Does transparency override the president's right to privacy?

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President Cyril Ramaphosa. (Elmond Jiyane/GCIS)
President Cyril Ramaphosa. (Elmond Jiyane/GCIS)

An exposé into the donors of the CR17 presidential campaign ahead of the 2017 ANC national conference has prompted questions on how the differing interests of the right to privacy and transparency clash with regards to Cyril Ramaphosa as president and South African citizen.

Ramaphosa has been under fire since it emerged that Gavin Watson, the chief of tainted services firm African Global Operations (formerly known as Bosasa), donated R500 000 to his campaign.

This and other transactions were probed by Public Protector Busisiwe Mkhwebane's office, which found Ramaphosa had misled Parliament when asked about the donation earlier this year. She also raised questions about possible money laundering.

The Sunday Independent reported on a list of prominent businesspeople whom the publication claims donated money to the campaign. The newspaper claimed it had determined the identity of the donors from financial statements and the campaign fund's email records.

Mkhwebane filed court papers in a bid to release all the records used in her CR17 probe on Thursday.

Last Thursday, the president's lawyers wrote to Gauteng Deputy Judge President Aubrey Ledwaba requesting that some banking information be kept private from the public as it contained confidential third party details. At the same time, Ramaphosa claims the Public Protector obtained some of the financial statements unlawfully.

Mkhwebane's office has consistently maintained its investigation is above board.

Public Protector spokesperson Oupa Segalwe told News24 Mkhwebane took "serious exception to insinuations by the attorneys of the president as well as Presidency in media statements that she obtained information illegally and as they say that to the public, they are not providing any evidence to back up those statements".

ALSO READ: Ramaphosa’s confidential campaign documents to remain private, for now

Is the president afforded the right to privacy?

The director of the Council for the Advancement of the South African Constitution (CASAC), Lawson Naidoo, is of the view the president is afforded the right to privacy, but it cannot be applied in the same manner as an ordinary citizen.

"The president of South Africa definitely has a right to privacy but obviously being a public figure, the right to privacy is not quite the same as applied to ordinary citizens, so you would have to weigh it up in terms of duties and responsibilities in terms of what his office entails," Naidoo told News24 on Wednesday.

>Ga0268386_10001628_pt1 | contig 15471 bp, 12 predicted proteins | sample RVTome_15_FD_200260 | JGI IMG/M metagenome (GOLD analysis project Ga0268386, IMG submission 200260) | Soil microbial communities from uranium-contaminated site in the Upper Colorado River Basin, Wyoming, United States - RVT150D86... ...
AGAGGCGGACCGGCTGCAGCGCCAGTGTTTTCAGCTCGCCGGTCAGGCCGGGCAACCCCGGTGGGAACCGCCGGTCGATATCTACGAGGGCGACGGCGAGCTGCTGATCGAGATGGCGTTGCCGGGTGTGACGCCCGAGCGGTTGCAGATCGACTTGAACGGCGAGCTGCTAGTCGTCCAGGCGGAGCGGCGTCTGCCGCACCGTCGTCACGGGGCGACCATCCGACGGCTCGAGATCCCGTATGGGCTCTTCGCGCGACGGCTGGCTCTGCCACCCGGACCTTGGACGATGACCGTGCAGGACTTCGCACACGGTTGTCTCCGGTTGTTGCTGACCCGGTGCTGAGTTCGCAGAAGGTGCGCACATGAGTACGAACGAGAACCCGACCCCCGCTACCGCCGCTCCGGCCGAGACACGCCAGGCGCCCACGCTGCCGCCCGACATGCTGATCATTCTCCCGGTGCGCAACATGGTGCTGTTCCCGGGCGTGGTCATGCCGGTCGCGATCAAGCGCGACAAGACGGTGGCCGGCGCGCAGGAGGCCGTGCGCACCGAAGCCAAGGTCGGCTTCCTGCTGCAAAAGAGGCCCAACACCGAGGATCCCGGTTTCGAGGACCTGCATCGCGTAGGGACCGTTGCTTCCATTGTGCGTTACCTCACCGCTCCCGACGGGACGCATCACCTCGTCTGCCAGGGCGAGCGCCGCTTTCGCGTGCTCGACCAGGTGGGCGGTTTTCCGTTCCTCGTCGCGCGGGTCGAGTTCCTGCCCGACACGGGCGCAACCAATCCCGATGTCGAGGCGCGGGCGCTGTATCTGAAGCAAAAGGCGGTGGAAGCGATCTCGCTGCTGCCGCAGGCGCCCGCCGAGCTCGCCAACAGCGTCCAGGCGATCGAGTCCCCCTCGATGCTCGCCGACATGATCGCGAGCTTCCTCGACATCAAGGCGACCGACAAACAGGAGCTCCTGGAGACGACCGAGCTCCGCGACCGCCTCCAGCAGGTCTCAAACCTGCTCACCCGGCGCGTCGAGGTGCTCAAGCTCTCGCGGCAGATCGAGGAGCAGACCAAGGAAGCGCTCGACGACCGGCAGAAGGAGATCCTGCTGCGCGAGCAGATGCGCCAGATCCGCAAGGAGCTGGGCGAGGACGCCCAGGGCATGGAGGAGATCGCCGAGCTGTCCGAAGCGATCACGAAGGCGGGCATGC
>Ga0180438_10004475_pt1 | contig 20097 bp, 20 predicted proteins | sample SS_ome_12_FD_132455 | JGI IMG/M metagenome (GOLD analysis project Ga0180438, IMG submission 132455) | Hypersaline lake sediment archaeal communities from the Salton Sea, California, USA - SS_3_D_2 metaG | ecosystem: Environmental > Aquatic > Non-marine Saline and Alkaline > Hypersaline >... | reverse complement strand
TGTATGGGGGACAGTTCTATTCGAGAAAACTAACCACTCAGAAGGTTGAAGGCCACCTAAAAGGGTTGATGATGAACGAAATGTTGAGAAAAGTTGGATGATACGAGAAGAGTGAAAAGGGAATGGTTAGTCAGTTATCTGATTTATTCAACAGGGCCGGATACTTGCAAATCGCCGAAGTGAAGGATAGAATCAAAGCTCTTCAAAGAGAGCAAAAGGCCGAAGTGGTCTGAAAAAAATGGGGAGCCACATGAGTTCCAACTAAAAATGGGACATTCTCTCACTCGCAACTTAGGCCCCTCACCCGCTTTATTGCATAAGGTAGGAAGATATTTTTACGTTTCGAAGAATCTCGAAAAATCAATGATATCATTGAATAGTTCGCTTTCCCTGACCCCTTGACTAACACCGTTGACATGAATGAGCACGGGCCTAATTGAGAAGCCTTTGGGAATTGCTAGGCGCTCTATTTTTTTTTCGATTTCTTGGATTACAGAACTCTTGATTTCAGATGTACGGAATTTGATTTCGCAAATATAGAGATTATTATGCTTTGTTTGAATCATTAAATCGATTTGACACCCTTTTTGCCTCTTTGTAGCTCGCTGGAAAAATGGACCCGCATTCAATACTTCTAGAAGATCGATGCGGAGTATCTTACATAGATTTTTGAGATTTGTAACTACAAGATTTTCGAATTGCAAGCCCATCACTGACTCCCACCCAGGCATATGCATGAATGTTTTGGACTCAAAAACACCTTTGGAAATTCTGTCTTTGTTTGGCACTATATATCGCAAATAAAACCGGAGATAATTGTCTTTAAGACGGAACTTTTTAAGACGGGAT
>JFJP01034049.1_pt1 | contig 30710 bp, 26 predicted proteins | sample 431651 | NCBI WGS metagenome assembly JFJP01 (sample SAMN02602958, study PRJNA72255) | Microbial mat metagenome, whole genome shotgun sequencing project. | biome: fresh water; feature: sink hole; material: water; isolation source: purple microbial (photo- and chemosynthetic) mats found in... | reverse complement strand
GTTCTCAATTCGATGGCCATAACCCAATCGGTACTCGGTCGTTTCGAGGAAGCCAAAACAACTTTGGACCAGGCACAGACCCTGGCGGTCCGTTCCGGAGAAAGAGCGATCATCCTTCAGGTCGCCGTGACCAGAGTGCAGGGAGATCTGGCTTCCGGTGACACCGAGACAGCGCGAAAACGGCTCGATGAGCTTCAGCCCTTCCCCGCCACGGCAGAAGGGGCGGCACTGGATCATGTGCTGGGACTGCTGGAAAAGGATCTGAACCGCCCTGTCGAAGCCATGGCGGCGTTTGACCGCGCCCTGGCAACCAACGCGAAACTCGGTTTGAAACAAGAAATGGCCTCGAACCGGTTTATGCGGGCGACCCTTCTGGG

Advocacy group Right2Know (R2K) shared similar sentiments, stating the public should not be deterred by political battles and rather face the facts.

"The fact is, he is a citizen of this country and just like everybody else, he is afforded that right. The bigger question is that if you are subjecting Ramaphosa to such scrutiny regarding the money channelled to his campaign that means let's subject all political heads/parties to the same standard," R2K’s Thami Nkosi told News24 on Wednesday.

Nkosi took the comment further by explaining there was a difference between transparency in the government versus internal party politics.

While the internal CR17 campaign is integral in the process of Ramaphosa becoming president of the ANC and in turn president of the country, Nkosi is of the view that this is not the starting point.

"The truth of the matter is that this money was campaigned for internally for an internal leadership position and the party collectively then campaigned for him, meaning they raised funds for him - why are we not questioning that too?

"This is a subjective thing, we as R2K would like every government organ to be transparent because they are elected by the people - therefore people have the right to know how the money is used in government administrations but party politics is a bit different, be careful not to marry these two things," he explained.

Recent revelations have prompted members of the public to "connect the dots", with some insinuating that the donors would be rewarded in some form during the sixth administration.

"That is making an assumption that there was impropriety linked to the appointment or the awarding of a contract. I think that is the danger of the territory that we are in, people are prone to making assumptions without having evidence of any wrongdoing," Naidoo said in response.

Both the Public Protector and the president's legal teams were expected to meet on Thursday to discuss the president's request. However, Segalwe indicated the meeting might not happen as the Public Protector's council was not available.

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